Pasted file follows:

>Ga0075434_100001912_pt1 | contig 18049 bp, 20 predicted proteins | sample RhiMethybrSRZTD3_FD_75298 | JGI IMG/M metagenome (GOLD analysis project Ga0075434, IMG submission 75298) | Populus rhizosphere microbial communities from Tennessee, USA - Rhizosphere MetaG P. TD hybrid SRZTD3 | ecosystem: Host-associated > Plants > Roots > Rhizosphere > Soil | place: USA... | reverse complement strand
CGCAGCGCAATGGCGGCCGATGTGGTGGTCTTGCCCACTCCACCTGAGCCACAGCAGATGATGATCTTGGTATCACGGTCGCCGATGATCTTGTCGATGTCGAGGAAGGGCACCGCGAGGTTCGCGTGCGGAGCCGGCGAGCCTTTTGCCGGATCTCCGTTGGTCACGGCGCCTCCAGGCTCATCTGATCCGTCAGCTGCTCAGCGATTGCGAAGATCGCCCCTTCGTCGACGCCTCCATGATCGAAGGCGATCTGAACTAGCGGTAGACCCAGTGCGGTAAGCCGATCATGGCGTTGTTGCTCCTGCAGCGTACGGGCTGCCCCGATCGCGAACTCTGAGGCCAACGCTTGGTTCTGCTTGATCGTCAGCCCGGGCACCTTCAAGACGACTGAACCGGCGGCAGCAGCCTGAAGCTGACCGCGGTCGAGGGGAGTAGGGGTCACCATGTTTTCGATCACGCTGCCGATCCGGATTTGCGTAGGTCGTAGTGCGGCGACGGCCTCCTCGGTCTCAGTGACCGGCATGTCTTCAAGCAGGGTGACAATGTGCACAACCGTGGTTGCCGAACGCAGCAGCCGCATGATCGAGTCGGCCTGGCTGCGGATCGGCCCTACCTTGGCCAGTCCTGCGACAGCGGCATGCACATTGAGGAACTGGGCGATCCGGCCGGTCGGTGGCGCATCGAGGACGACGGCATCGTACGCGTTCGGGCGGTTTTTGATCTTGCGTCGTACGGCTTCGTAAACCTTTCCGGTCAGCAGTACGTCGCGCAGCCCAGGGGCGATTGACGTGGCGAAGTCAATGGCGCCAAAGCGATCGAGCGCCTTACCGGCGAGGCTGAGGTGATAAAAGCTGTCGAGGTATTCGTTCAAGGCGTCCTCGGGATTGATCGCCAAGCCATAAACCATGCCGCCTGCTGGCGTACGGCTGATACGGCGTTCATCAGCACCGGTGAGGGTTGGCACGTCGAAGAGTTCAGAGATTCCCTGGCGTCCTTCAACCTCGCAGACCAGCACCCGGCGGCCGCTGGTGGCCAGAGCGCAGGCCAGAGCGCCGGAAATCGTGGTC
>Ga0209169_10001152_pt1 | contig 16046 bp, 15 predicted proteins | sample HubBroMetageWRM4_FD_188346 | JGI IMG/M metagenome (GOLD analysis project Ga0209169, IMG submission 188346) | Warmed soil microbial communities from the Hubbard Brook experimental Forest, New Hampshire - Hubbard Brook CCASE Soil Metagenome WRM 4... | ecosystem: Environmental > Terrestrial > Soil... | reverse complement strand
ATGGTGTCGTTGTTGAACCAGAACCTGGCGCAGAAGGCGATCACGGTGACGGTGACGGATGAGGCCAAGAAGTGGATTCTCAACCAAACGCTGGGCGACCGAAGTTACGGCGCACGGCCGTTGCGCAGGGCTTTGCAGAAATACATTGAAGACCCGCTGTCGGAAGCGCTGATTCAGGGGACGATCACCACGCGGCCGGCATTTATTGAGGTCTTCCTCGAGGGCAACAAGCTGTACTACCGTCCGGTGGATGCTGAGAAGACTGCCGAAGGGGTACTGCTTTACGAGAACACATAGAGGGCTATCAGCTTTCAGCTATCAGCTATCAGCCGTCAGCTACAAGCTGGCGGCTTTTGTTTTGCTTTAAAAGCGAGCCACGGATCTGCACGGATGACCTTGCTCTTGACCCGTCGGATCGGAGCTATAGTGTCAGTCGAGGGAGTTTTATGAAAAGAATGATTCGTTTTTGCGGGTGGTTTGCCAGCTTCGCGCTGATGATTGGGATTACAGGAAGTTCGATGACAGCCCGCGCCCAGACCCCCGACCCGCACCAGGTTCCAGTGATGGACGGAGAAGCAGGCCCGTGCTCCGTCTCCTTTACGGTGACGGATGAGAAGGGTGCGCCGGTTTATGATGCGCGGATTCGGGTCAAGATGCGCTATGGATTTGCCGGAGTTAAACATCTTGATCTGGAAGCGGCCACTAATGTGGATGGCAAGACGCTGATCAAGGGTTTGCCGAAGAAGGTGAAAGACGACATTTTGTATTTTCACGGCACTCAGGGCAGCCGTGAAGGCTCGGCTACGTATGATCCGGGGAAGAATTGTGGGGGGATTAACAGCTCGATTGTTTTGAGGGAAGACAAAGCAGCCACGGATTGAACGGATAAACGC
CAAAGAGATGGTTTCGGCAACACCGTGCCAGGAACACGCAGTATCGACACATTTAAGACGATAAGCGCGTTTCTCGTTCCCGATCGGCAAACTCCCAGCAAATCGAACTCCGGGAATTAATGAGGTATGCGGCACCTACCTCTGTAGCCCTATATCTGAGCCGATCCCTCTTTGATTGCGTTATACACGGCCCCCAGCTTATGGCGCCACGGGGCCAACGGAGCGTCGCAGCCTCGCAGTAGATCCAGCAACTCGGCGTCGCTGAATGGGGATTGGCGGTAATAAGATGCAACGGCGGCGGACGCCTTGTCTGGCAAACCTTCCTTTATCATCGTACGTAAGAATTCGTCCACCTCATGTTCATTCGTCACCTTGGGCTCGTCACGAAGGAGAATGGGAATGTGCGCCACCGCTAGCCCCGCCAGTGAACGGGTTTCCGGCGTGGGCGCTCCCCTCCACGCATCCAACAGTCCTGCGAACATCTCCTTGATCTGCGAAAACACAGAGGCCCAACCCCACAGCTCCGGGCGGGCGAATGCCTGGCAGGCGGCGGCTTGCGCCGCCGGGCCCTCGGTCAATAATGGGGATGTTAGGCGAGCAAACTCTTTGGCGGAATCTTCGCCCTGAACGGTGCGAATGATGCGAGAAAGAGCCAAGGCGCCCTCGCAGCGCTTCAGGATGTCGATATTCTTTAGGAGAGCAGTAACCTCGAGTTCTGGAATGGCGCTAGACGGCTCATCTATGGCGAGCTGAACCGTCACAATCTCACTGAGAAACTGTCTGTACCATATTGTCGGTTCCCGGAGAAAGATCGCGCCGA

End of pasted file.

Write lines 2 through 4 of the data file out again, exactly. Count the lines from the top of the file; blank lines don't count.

CGCAGCGCAATGGCGGCCGATGTGGTGGTCTTGCCCACTCCACCTGAGCCACAGCAGATGATGATCTTGGTATCACGGTCGCCGATGATCTTGTCGATGTCGAGGAAGGGCACCGCGAGGTTCGCGTGCGGAGCCGGCGAGCCTTTTGCCGGATCTCCGTTGGTCACGGCGCCTCCAGGCTCATCTGATCCGTCAGCTGCTCAGCGATTGCGAAGATCGCCCCTTCGTCGACGCCTCCATGATCGAAGGCGATCTGAACTAGCGGTAGACCCAGTGCGGTAAGCCGATCATGGCGTTGTTGCTCCTGCAGCGTACGGGCTGCCCCGATCGCGAACTCTGAGGCCAACGCTTGGTTCTGCTTGATCGTCAGCCCGGGCACCTTCAAGACGACTGAACCGGCGGCAGCAGCCTGAAGCTGACCGCGGTCGAGGGGAGTAGGGGTCACCATGTTTTCGATCACGCTGCCGATCCGGATTTGCGTAGGTCGTAGTGCGGCGACGGCCTCCTCGGTCTCAGTGACCGGCATGTCTTCAAGCAGGGTGACAATGTGCACAACCGTGGTTGCCGAACGCAGCAGCCGCATGATCGAGTCGGCCTGGCTGCGGATCGGCCCTACCTTGGCCAGTCCTGCGACAGCGGCATGCACATTGAGGAACTGGGCGATCCGGCCGGTCGGTGGCGCATCGAGGACGACGGCATCGTACGCGTTCGGGCGGTTTTTGATCTTGCGTCGTACGGCTTCGTAAACCTTTCCGGTCAGCAGTACGTCGCGCAGCCCAGGGGCGATTGACGTGGCGAAGTCAATGGCGCCAAAGCGATCGAGCGCCTTACCGGCGAGGCTGAGGTGATAAAAGCTGTCGAGGTATTCGTTCAAGGCGTCCTCGGGATTGATCGCCAAGCCATAAACCATGCCGCCTGCTGGCGTACGGCTGATACGGCGTTCATCAGCACCGGTGAGGGTTGGCACGTCGAAGAGTTCAGAGATTCCCTGGCGTCCTTCAACCTCGCAGACCAGCACCCGGCGGCCGCTGGTGGCCAGAGCGCAGGCCAGAGCGCCGGAAATCGTGGTC
>Ga0209169_10001152_pt1 | contig 16046 bp, 15 predicted proteins | sample HubBroMetageWRM4_FD_188346 | JGI IMG/M metagenome (GOLD analysis project Ga0209169, IMG submission 188346) | Warmed soil microbial communities from the Hubbard Brook experimental Forest, New Hampshire - Hubbard Brook CCASE Soil Metagenome WRM 4... | ecosystem: Environmental > Terrestrial > Soil... | reverse complement strand
ATGGTGTCGTTGTTGAACCAGAACCTGGCGCAGAAGGCGATCACGGTGACGGTGACGGATGAGGCCAAGAAGTGGATTCTCAACCAAACGCTGGGCGACCGAAGTTACGGCGCACGGCCGTTGCGCAGGGCTTTGCAGAAATACATTGAAGACCCGCTGTCGGAAGCGCTGATTCAGGGGACGATCACCACGCGGCCGGCATTTATTGAGGTCTTCCTCGAGGGCAACAAGCTGTACTACCGTCCGGTGGATGCTGAGAAGACTGCCGAAGGGGTACTGCTTTACGAGAACACATAGAGGGCTATCAGCTTTCAGCTATCAGCTATCAGCCGTCAGCTACAAGCTGGCGGCTTTTGTTTTGCTTTAAAAGCGAGCCACGGATCTGCACGGATGACCTTGCTCTTGACCCGTCGGATCGGAGCTATAGTGTCAGTCGAGGGAGTTTTATGAAAAGAATGATTCGTTTTTGCGGGTGGTTTGCCAGCTTCGCGCTGATGATTGGGATTACAGGAAGTTCGATGACAGCCCGCGCCCAGACCCCCGACCCGCACCAGGTTCCAGTGATGGACGGAGAAGCAGGCCCGTGCTCCGTCTCCTTTACGGTGACGGATGAGAAGGGTGCGCCGGTTTATGATGCGCGGATTCGGGTCAAGATGCGCTATGGATTTGCCGGAGTTAAACATCTTGATCTGGAAGCGGCCACTAATGTGGATGGCAAGACGCTGATCAAGGGTTTGCCGAAGAAGGTGAAAGACGACATTTTGTATTTTCACGGCACTCAGGGCAGCCGTGAAGGCTCGGCTACGTATGATCCGGGGAAGAATTGTGGGGGGATTAACAGCTCGATTGTTTTGAGGGAAGACAAAGCAGCCACGGATTGAACGGATAAACGC